Good, But Too Busy

Good, But Too Busy (1,202)

July 9th, 2011

“Viva la difference!”

Candidly, my understanding of the French language is limited to oui and non. But I think “viva la difference” means “long live the differences between us.” Unfortunately, nowadays most of the differences we focus on are of a physical nature. I think we’re much more intriguing when we’re sprouting emotional and spiritual uniqueness instead of discussing face lifts and plumpness.

I do have a “difference” in my life. I think I’ve centered in on it and found it. I think most people of my age—or even younger—have bought into a concept which I have refused to give into in any way, shape or form. Here it is:

Being grown-up is doing things you don’t want to do.

Isn’t that just admitting that life is sometimes miserable, waiting for the next Misery Train so we can hand over our ticket to Discomfort, and board—bored.

This came to mind yesterday when I received an email from a gentleman telling me that he thought my jonathots were really good but that unfortunately, he was too busy to read them. I don’t know what he expected my reaction to be, but I laughed. I certainly didn’t do it to make fun of him or to ridicule his wording. I just think it is so humorous that when we finally discover something really good, we make ourselves too busy doing the lesser, or even bad, things, to allow ourselves the blessing of doing the more excellent. Isn’t that fascinating?

Because the truth of the matter is, if everybody decides to work a job they don’t like, who is ever going to have the vision to take a chance on the next invention that changes our world? In other words, if you’re taking a job as a night watchman to get your grits and gravy, how will you ever find out if you were the one who had the intelligence and foresight to develop the automobile that runs on tap water?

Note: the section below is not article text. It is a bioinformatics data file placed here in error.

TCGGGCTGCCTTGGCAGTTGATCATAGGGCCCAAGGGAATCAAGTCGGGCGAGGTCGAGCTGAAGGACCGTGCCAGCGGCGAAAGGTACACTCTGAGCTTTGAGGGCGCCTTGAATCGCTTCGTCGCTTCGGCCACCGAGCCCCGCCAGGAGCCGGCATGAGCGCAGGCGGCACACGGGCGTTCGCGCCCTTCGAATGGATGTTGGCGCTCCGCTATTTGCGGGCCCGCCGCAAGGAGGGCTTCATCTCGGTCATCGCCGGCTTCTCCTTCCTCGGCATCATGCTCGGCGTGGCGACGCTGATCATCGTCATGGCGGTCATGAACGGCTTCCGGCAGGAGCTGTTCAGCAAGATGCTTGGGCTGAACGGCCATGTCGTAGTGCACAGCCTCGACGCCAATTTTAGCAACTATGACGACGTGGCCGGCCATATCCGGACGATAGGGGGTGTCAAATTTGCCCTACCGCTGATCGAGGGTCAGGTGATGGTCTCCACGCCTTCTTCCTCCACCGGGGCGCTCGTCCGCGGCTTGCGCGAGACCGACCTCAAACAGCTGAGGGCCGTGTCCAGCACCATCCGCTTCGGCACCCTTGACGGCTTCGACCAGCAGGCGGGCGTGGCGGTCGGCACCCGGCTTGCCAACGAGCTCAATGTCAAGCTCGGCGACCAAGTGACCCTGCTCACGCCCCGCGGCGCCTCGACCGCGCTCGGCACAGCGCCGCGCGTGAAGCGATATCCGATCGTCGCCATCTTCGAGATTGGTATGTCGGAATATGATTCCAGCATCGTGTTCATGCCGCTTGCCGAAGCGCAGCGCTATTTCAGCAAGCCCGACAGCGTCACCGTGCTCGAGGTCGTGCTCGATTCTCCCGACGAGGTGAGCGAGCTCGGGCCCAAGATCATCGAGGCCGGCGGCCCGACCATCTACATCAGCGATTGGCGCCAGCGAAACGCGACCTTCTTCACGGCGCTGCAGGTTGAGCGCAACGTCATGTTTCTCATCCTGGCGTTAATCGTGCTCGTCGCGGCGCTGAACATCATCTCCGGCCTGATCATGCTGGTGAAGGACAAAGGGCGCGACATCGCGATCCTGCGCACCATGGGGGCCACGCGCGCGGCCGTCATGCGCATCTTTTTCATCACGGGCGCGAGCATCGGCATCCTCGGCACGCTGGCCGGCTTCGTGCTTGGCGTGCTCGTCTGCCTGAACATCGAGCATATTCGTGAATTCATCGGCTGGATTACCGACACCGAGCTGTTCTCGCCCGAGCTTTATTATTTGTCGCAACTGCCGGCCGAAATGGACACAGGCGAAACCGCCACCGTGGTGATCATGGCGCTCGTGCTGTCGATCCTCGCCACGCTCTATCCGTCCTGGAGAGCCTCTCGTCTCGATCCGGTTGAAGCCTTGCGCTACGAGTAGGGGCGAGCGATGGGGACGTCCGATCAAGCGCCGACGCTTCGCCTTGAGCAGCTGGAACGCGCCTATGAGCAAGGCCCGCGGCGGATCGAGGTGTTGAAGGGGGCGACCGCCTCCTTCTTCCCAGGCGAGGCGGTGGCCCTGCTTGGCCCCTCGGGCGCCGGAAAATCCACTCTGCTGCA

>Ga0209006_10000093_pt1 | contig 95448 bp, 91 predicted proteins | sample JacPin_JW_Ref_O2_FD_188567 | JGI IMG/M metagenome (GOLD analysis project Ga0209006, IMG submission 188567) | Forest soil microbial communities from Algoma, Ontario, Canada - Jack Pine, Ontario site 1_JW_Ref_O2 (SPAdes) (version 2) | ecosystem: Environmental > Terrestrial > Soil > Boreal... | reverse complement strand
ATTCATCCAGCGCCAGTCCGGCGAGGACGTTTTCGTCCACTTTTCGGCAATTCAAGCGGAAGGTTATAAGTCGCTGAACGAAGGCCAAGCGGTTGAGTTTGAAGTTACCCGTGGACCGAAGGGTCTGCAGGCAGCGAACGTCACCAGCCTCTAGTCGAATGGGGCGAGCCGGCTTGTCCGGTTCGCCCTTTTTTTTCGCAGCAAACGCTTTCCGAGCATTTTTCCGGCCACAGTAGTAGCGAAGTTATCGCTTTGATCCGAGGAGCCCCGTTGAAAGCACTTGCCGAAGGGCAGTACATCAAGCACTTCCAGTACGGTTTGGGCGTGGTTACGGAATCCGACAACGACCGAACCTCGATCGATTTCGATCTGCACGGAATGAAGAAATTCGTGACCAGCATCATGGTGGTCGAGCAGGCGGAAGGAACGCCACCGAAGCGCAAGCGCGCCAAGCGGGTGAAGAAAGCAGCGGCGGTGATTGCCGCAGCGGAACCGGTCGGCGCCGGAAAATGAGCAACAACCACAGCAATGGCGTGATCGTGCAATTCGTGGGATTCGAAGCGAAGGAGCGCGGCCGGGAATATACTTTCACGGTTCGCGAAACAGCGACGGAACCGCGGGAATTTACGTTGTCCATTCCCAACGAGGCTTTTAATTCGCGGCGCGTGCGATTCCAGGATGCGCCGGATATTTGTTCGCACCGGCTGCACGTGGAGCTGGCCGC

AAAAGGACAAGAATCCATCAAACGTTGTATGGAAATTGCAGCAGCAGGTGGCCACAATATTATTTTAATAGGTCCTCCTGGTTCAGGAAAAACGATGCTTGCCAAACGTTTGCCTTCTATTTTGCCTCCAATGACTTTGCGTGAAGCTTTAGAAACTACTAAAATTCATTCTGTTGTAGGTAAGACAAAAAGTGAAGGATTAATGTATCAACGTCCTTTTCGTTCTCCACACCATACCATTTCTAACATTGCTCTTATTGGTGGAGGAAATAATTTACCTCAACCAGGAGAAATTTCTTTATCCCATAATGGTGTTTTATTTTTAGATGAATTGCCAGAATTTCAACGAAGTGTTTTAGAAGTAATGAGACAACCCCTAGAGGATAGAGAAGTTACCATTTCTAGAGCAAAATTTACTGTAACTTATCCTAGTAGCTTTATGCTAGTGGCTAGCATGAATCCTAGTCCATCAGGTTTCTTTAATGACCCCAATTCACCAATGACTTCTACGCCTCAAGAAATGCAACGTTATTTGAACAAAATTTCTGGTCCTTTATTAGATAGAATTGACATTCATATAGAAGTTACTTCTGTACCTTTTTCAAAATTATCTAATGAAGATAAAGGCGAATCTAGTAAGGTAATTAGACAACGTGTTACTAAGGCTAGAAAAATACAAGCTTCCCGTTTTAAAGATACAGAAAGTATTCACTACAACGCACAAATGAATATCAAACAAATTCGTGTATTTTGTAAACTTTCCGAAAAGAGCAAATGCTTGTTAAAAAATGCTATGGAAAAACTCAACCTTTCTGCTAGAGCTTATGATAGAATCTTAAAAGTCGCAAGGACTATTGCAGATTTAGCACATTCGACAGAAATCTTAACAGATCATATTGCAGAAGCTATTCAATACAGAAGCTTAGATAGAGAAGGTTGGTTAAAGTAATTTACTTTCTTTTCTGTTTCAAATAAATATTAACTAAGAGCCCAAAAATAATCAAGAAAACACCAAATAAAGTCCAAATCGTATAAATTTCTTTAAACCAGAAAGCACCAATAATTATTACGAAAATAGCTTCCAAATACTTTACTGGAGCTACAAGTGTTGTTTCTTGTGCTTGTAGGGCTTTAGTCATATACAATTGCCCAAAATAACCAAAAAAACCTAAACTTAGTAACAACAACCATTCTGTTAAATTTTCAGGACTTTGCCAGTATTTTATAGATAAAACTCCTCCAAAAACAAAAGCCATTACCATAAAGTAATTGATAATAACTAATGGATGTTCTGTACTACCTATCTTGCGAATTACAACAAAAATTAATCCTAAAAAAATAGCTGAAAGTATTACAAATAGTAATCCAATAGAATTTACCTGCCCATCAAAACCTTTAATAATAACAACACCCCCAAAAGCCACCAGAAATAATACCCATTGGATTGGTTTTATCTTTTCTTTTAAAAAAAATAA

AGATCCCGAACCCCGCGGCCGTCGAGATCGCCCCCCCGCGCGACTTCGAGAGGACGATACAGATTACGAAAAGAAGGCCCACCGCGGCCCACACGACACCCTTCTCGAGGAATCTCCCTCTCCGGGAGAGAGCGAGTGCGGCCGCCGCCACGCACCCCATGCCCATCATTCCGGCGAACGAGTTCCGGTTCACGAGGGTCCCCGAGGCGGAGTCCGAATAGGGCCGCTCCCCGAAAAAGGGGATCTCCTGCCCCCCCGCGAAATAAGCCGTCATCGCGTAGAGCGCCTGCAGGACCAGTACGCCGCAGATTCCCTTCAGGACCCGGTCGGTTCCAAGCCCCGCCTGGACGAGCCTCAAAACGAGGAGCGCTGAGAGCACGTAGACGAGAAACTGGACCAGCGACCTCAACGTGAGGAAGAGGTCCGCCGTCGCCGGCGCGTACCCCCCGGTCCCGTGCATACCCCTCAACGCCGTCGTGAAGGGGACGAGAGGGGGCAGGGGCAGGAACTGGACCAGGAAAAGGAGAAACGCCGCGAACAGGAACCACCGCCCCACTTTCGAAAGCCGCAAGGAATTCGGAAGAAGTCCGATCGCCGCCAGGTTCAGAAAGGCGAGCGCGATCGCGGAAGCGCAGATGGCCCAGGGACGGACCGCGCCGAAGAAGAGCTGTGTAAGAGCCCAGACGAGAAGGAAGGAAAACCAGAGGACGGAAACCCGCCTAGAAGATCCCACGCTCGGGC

If being grown-up is doing things you don’t want to do, then no wonder we make politics so painful and church so pretentious and predictable—because we wouldn’t feel grown-up unless we were really suffering. And we believe that church is exclusively for grown-ups, even though Jesus suggested maintaining a curriculum and atmosphere at a level for children.

Am I supposed to withhold good things from my life so I can do a bunch of awkward, unfulfilling chores, just to impress my neighbors that I am adequately struggling to be a “good adult?” If that is what this journey is all about, then it seems to me that shortening it might be the best way to actually complete it.

Call me selfish. You can even call me childish. But if I find something good, I’m going to drop a whole lot of inadequate crap to do it instead of making myself look really part of the herd by chomping on the same grass. You do realize—if you chew away at the grass around the herd, one of your neighbors has already pooped on it. I’m not trying to be gross—just factual. It’s not about finding greener grass. It’s about discovering fresh grass in your own pasture, which you can call “good” without apology, and know that you can go to sleep tired because you did what you wanted in the way you wanted, with an eye toward benefiting others.

Yes, I had to laugh when the guy told me that my jonathots were good but he was too busy to read them. Some people insist that writings of all sorts will eventually become obsolete and that words will disappear in favor of shrugs, abbreviations and body language. I don’t think so. Because there will always be a group of people who are willing to pursue good—even if it goes against the grain.

Yes, I’ve found my “viva la difference.” And it would be best summed up this way: Being grown-up is doing good things no matter how difficult they are because when you get done, you’re so glad you did.

Now isn’t that better? And there’s that word—better. Begins with the first three letters: b-e-t. Because to find better, you do have to bet on something that isn’t always a sure thing. It scares some folks. But the fearless ones sometimes get the blessing of winning the lottery.

Published in: on July 9, 2011 at 2:22 pm  Leave a Comment  

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